In this post, Scott Krashan shares his favorite everyday, household items that he uses for fly tying. We found it different and actually pretty useful. Do you tyers out there have any other household implements you use? If so, tell us in the comments and maybe we’ll do a follow up story featuring your suggestions.
The guys at Deneki have produced a few great posts on spey and switch fishing for trout. Here is their latest installment with some good info!
Anyhow, trout fishing with two handed rods has come a long way in the past three years. We thought we’d give you a little update on the state of the art from our perspective, and the most obvious way to do that in our minds was to cover what’s changed, and what’s stayed the same.
See the full post with all the tips and techniques at Deneki.com.
If you’re like most of us who work around here, viewing images of tropical locations, turquoise-blue flats, and fish that you know make reels sing and forearms burn is just the ticket to make any day, a better day. So, take the time to dream a little bit while Pat Ford takes us on a journey to Bimini, Florida. (click on the images to make them bigger and daydream worthy).
Lately people have asked about my favorite location to catch bonefish and permit. It takes a bit of thinking, but if I had to pick just one spot it would be Bimini.
At one time or another in every fly fisher’s life he will find himself quietly looking down at a broken rod. That sinking feeling. Maybe it was a favorite, or maybe it’s the night before a bonefish trip. There are many ways to break a rod and, over the years, I have been guilty of more than my share. Sometimes the fault lies in the rod, but more likely it is operator error.
If Planet Permit were looking for a new capital to spike its flag, Placencia, Belize would be a frontrunner. Located in the heart of Central America’s flats fishing la zona, it’s an area frequented by fish—tarpon, bones, snook, and permit—but one still mostly untapped compared to more frequented offerings running north and up through Ascension Bay.
In the fall and winter, it’s fairly common to catch double digit numbers of trout in a day, many of which are the brawniest yo’ll catch all year. On a river outing this winter, I landed several trout in rapid succession. One of those was a hard fighting 23 incher which was immediately eclipsed by a 25 incher only a couple casts later (above). All these fish were taken nymphing.
The biggest key in indicator nymphing is getting your fly near bottom. In order to get your fly near bottom, you need to get the indicator upstream of the fly. As a stream’s fastest water is at the surface and its slowest water is near bottom, the indicator will travel faster than the fly. If the indicator starts upstream of the fly it’ll eventually catch up. At that point, the fly will achieve its greatest possible depth.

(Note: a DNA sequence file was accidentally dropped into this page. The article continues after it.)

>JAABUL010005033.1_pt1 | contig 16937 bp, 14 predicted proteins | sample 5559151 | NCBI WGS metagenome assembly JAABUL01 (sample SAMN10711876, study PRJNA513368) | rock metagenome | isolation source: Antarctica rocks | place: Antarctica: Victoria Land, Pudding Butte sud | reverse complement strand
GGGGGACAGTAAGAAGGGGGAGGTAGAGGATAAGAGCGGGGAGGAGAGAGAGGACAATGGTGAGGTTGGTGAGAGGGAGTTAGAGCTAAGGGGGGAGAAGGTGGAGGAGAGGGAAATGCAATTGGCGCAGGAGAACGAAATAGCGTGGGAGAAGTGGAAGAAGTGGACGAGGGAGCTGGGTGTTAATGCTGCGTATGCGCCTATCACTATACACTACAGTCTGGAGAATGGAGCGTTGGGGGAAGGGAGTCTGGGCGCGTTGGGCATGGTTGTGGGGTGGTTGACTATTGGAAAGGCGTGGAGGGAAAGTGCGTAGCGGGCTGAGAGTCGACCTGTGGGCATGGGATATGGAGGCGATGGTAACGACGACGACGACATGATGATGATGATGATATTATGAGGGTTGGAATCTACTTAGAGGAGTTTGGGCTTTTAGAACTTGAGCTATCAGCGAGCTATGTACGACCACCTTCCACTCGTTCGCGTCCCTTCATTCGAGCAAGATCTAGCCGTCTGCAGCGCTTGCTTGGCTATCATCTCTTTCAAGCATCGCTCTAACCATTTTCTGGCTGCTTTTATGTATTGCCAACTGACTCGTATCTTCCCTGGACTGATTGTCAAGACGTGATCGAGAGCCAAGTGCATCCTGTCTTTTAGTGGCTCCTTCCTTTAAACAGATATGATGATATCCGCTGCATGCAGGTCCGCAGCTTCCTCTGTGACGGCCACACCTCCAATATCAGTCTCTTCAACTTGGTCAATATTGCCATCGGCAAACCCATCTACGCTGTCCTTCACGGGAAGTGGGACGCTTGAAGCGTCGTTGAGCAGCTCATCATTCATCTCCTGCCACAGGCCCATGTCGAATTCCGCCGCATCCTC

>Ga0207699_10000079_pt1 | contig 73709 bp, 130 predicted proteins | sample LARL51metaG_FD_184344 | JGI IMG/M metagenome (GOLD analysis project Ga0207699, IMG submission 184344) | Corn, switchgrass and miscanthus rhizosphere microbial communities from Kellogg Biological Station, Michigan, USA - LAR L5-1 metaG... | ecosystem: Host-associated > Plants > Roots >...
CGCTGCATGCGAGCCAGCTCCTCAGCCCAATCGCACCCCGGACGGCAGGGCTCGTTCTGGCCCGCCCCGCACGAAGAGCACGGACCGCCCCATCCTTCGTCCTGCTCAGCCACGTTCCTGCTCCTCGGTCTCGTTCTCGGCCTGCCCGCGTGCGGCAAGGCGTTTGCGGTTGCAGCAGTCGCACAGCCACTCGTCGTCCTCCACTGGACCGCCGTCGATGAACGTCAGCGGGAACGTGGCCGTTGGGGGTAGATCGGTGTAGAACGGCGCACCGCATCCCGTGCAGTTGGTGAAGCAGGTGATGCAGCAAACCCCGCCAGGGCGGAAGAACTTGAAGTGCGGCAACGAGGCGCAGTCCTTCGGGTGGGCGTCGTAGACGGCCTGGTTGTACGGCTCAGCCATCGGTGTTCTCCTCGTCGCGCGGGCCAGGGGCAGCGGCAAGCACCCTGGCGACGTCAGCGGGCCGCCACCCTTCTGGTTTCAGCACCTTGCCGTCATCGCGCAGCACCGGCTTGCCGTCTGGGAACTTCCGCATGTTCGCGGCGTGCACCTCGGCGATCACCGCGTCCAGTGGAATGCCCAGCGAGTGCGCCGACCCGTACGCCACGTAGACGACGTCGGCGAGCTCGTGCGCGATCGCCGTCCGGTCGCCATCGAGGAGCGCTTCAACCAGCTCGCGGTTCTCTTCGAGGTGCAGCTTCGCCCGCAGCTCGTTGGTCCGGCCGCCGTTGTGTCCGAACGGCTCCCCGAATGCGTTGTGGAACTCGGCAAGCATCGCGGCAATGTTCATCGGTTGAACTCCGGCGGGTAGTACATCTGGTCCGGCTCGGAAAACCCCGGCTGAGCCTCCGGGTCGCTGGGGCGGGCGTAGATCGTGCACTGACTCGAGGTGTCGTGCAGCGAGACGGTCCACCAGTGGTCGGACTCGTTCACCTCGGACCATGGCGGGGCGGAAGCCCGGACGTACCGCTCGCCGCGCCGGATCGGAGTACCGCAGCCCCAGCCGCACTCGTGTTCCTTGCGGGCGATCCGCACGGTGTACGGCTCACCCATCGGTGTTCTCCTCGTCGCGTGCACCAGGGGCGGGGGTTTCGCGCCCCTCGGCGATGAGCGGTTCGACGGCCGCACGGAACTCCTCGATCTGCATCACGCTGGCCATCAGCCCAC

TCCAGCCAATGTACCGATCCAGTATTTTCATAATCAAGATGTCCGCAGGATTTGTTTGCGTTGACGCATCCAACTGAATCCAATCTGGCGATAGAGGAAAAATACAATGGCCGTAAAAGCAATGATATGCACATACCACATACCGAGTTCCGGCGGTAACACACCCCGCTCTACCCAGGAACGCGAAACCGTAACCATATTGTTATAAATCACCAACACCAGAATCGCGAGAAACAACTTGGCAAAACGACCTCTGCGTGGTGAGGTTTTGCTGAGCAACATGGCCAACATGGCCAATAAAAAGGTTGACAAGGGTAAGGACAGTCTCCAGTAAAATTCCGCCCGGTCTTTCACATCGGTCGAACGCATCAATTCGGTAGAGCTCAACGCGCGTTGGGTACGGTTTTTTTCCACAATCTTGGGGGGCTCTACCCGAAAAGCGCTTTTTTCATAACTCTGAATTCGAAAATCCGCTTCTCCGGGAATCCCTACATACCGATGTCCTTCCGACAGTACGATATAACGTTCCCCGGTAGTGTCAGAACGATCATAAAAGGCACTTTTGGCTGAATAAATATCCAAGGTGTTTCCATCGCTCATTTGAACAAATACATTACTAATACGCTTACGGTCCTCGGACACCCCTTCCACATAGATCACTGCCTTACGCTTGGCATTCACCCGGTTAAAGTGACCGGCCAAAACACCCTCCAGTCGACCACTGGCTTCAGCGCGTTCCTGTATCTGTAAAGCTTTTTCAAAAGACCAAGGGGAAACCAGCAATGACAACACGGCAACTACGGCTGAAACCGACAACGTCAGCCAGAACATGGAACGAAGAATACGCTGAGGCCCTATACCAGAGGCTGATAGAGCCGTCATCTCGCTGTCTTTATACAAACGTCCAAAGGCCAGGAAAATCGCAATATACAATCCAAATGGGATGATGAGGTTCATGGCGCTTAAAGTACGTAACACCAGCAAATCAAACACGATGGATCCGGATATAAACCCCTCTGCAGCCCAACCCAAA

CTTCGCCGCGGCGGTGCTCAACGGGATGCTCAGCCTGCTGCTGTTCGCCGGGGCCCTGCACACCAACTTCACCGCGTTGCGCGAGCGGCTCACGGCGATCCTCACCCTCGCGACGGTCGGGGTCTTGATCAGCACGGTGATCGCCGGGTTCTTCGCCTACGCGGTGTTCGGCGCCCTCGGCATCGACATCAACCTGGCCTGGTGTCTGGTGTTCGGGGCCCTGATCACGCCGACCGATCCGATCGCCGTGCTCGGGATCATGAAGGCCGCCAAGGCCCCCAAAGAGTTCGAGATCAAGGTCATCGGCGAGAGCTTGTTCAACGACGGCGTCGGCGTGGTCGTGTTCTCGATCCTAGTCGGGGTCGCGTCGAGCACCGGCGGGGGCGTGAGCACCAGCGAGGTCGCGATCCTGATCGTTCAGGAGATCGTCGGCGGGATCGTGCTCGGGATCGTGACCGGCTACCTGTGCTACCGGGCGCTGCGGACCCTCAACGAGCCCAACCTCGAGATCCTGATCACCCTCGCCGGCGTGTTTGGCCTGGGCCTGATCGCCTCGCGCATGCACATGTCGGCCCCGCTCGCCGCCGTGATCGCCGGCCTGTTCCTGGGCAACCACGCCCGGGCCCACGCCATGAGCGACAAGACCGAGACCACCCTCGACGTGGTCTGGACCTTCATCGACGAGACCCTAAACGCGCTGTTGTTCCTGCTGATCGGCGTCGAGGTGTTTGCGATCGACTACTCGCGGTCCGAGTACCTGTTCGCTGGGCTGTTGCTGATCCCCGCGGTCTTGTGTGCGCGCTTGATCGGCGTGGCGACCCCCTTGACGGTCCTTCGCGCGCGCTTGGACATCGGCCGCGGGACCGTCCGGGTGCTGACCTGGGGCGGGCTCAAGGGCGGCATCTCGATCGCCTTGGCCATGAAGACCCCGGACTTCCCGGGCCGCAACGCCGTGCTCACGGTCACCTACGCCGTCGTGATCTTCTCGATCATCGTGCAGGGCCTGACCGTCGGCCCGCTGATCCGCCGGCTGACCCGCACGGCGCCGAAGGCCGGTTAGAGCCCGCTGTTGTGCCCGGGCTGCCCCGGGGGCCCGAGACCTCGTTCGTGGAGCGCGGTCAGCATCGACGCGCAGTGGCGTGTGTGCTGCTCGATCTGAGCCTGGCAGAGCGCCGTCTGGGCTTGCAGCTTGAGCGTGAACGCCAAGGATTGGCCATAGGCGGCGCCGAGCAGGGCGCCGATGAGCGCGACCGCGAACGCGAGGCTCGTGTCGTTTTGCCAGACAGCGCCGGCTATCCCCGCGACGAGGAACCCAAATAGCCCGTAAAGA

I prefer to nymph my way upstream. This limits the chances of spooking your quarry as you’re in the fish’s blind spot. My favorite cast for nymphing is the tuck cast. In my version, I overpower the cast while aiming a little higher than normal. Additionally, as soon as I snap my wrist on the forward stroke I simultaneously raise the rod and release a few feet of slack line from my line hand. Raising the tip causes the fly to tuck downward while the release of slack line allows the indicator to drift upstream before falling to the water’s surface. The result: the indicator lands upstream of the fly and the fly plummets.
Two Part Drift
As the indicator drifts downstream, it’ll eventually pass the fly and begin pulling the fly toward the surface. To extend your drift, aggressively mend your line when the indicator is near you. Don’t worry about a drag free drift here. You actually want to noticeably lift the indicator upstream of the fly. After the mend, you can feed out line for a second part to the drift. This lets you fish more water and it readies you for your next cast without needing to false cast to extend your line. By also fishing the water below you, your fly will be fishing for a greater portion of your fishing day.
The Coast’s Greatest Nymph
In salmon country, the table is set for some extreme egg feasting every fall. Although eggs are clearly not nymphs, the fishing method is identical and the availability of eggs is as prevalent as any hatch going–trout absolutely gorge themselves for months. Sea run cutthroat will arrive early from the ocean and drop weight for weeks while they wait for the annual pig out. Resident browns and rainbows will also slender out after a summer of slim pickin’s. However, it only takes a few weeks for them to go from slender to distended. Learn to nymph an egg well and you’ll be able to feel the weight of plenty of those distended bellied trout very soon.
Fly Fishing Fantasies’ 2012 dry fly steelheading video release, Paid in Full, can be purchased at flyfishingfantasies.com or your local fly shop. Also, please donate to help Fly Fishing Fantasies fight to save BC rivers from the immediate threat of Run of River hydroelectric and from other projects detrimental to some of the world’s last great steelhead rivers. Additionally, check out Fly Fishing Fantasies’ Blog at flyfishingfantasies.blogspot.com.